Plant Regular Plasmid Gene Expression Vector
Introducing regular plasmid vectors into plant cells is a widely-used procedure. Plasmid delivery can be accomplished by particle bombardment, chemical transfection, or electroporation. While other gene delivery vector systems have been developed (such as Agrobacterium binary vectors), these methods are still very commonly used. This is largely due to their technical simplicity, as well as good efficiency in a wide range of plants and cell types. A key feature of regular plasmid vectors is their transience, with only a low fraction of cells stably integrating the plasmid in the genome (typically less than 1%).
For further information about this vector system, please refer to the papers below.
Our regular plasmid vectors are optimized for high copy number replication in E. coli and high-efficiency plant delivery and gene expression.
Technical simplicity: Delivering plasmid vectors into cells by particle bombardment, chemical transfection, or electroporation are all technically straightforward, and do not require other bacterial strains or cloning steps.
Very large cargo space: Our vector can accommodate ~30 kb of total DNA. The plasmid backbone only occupies about 3 kb, leaving plenty of room to accommodate the user's sequence of interest.
High-level expression: Regular plasmid vectors can often be introduced into cells at very high copy numbers (up to several thousand copies per cell). This can lead to very high expression levels of the genes carried on the vector.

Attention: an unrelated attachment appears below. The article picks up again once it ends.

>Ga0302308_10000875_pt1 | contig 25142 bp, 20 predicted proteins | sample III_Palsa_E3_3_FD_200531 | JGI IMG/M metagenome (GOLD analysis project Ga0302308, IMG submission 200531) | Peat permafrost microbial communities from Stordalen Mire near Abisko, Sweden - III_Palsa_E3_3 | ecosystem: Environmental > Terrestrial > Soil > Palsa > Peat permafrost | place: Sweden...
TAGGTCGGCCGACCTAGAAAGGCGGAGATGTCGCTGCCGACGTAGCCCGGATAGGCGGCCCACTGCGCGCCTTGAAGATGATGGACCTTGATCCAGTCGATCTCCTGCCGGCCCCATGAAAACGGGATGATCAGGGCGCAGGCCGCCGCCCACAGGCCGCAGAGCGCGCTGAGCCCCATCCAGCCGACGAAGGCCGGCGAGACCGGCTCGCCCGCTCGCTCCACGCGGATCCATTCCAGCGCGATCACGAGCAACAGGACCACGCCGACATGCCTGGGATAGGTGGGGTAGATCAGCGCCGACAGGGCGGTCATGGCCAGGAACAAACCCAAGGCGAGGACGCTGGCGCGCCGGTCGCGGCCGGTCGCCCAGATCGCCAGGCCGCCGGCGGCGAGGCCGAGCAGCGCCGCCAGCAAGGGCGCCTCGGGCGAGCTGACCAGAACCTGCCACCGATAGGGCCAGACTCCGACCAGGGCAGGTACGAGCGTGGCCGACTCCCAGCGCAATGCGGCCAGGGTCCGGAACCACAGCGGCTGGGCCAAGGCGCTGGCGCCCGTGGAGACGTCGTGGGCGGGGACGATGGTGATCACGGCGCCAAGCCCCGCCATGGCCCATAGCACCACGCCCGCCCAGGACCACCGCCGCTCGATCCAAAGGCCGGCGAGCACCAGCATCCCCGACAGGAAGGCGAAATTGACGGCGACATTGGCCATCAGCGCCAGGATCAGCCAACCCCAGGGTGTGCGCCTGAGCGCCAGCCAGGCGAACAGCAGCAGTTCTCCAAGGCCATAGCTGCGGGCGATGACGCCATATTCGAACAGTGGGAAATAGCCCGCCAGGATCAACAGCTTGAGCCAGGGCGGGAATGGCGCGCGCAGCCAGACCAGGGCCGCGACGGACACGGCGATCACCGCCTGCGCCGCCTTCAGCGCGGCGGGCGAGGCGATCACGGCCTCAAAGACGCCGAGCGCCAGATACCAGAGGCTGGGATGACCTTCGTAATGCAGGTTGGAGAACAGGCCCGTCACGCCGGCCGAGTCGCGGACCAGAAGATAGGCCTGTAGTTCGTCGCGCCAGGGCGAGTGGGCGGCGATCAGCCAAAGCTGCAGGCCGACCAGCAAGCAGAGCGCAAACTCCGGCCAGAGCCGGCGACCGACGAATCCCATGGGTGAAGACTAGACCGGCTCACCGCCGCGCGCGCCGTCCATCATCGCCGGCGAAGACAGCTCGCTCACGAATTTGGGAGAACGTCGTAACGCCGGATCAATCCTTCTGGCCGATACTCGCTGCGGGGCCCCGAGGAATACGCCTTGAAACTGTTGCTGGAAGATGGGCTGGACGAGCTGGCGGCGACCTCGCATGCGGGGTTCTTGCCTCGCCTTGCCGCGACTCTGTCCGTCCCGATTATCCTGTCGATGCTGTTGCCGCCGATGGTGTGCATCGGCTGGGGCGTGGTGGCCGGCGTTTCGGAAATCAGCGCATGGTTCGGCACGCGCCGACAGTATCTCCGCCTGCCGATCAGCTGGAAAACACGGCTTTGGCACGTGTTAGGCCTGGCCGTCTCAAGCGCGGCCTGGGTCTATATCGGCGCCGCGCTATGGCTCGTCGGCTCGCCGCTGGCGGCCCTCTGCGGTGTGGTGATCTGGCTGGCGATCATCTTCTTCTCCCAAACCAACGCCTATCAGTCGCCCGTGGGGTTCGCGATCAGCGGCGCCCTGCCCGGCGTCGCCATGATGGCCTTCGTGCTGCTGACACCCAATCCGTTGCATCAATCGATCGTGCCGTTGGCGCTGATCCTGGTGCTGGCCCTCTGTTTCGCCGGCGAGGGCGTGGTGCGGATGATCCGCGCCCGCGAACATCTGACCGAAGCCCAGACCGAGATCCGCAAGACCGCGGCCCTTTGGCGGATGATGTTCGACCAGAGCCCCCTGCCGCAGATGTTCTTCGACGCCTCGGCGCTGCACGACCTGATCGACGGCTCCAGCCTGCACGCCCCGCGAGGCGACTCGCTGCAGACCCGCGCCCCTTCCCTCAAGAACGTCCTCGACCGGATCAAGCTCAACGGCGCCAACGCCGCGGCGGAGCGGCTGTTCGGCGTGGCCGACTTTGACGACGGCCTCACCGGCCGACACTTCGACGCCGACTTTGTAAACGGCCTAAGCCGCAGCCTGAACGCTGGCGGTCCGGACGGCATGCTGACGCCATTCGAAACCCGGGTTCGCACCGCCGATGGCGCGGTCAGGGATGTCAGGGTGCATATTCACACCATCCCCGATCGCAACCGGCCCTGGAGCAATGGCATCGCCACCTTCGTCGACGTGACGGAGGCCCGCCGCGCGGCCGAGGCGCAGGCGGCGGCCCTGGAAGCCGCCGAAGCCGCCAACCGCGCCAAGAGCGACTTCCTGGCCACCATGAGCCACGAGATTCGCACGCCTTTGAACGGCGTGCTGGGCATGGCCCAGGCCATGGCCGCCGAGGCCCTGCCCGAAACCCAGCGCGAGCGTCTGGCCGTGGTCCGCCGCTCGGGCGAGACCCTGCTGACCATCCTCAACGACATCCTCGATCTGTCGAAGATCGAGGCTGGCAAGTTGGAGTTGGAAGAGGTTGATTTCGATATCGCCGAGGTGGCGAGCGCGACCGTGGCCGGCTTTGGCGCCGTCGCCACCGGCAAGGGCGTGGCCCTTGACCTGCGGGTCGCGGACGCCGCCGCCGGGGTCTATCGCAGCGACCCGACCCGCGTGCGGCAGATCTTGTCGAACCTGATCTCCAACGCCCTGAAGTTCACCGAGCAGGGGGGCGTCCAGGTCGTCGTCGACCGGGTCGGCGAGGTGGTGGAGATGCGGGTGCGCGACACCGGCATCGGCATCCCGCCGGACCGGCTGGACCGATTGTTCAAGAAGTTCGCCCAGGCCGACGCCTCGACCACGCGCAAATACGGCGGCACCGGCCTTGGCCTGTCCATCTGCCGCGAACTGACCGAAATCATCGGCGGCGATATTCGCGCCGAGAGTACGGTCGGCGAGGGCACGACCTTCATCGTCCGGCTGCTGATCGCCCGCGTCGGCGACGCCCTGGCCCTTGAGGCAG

Non-integration of vector DNA: Regular plasmid vectors mostly remain as episomal DNA, without genome integration. However, plasmid DNA can integrate permanently into the host genome at a low frequency. If a drug resistance is incorporated into the plasmid, cells stably integrating the plasmid can be derived by drug selection after extended culture.
Limited cell type range: The efficiency of regular plasmid delivery can vary greatly from cell type to cell type.
Non-uniformity of gene delivery: Although very high copy numbers can be achieved, this can be highly non-uniform. Some cells may carry many copies while others may carry very few, or none.
Promoter: The promoter driving your gene of interest is placed here.
Kozak: Kozak consensus sequence. This is placed in front of the start codon of the ORF of interest to facilitate translation initiation in eukaryotes.
ORF: The open reading frame of your gene of interest is placed here.
Nos pA: The nopaline synthase polyadenylation signal of Agrobacterium tumefaciens. This facilitates transcription termination of the upstream ORF.
Ampicillin: Ampicillin resistance gene. It allows the plasmid to be maintained by ampicillin selection in bacterial hosts.
pUC ori: pUC origin of replication. Plasmids carrying this origin exist in high copy numbers in E. coli.